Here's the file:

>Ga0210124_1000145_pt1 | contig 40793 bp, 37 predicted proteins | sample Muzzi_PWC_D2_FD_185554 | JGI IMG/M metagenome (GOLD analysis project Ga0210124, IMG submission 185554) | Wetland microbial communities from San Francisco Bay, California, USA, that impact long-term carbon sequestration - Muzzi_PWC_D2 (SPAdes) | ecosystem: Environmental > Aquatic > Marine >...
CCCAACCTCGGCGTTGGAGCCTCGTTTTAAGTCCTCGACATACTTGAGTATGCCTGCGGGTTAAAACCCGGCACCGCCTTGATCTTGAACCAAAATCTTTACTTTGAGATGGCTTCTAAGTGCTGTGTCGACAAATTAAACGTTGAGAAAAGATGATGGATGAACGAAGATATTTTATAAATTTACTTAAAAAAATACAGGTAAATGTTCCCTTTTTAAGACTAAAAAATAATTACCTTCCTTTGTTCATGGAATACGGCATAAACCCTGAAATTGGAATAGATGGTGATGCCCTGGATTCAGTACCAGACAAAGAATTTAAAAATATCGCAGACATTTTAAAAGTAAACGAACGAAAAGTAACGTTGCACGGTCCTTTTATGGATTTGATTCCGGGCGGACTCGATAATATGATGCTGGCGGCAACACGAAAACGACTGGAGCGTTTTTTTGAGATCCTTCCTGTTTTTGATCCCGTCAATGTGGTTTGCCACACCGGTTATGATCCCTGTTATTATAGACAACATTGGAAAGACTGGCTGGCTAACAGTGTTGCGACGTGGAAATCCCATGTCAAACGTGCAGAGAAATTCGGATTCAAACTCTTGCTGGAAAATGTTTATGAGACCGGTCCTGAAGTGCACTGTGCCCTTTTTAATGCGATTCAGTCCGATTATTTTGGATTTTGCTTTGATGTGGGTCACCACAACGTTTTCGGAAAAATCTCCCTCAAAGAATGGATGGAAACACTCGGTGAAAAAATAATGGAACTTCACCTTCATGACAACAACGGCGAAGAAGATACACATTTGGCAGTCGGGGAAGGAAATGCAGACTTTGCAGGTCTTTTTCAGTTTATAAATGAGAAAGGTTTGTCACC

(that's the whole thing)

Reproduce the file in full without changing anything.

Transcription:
>Ga0210124_1000145_pt1 | contig 40793 bp, 37 predicted proteins | sample Muzzi_PWC_D2_FD_185554 | JGI IMG/M metagenome (GOLD analysis project Ga0210124, IMG submission 185554) | Wetland microbial communities from San Francisco Bay, California, USA, that impact long-term carbon sequestration - Muzzi_PWC_D2 (SPAdes) | ecosystem: Environmental > Aquatic > Marine >...
CCCAACCTCGGCGTTGGAGCCTCGTTTTAAGTCCTCGACATACTTGAGTATGCCTGCGGGTTAAAACCCGGCACCGCCTTGATCTTGAACCAAAATCTTTACTTTGAGATGGCTTCTAAGTGCTGTGTCGACAAATTAAACGTTGAGAAAAGATGATGGATGAACGAAGATATTTTATAAATTTACTTAAAAAAATACAGGTAAATGTTCCCTTTTTAAGACTAAAAAATAATTACCTTCCTTTGTTCATGGAATACGGCATAAACCCTGAAATTGGAATAGATGGTGATGCCCTGGATTCAGTACCAGACAAAGAATTTAAAAATATCGCAGACATTTTAAAAGTAAACGAACGAAAAGTAACGTTGCACGGTCCTTTTATGGATTTGATTCCGGGCGGACTCGATAATATGATGCTGGCGGCAACACGAAAACGACTGGAGCGTTTTTTTGAGATCCTTCCTGTTTTTGATCCCGTCAATGTGGTTTGCCACACCGGTTATGATCCCTGTTATTATAGACAACATTGGAAAGACTGGCTGGCTAACAGTGTTGCGACGTGGAAATCCCATGTCAAACGTGCAGAGAAATTCGGATTCAAACTCTTGCTGGAAAATGTTTATGAGACCGGTCCTGAAGTGCACTGTGCCCTTTTTAATGCGATTCAGTCCGATTATTTTGGATTTTGCTTTGATGTGGGTCACCACAACGTTTTCGGAAAAATCTCCCTCAAAGAATGGATGGAAACACTCGGTGAAAAAATAATGGAACTTCACCTTCATGACAACAACGGCGAAGAAGATACACATTTGGCAGTCGGGGAAGGAAATGCAGACTTTGCAGGTCTTTTTCAGTTTATAAATGAGAAAGGTTTGTCACC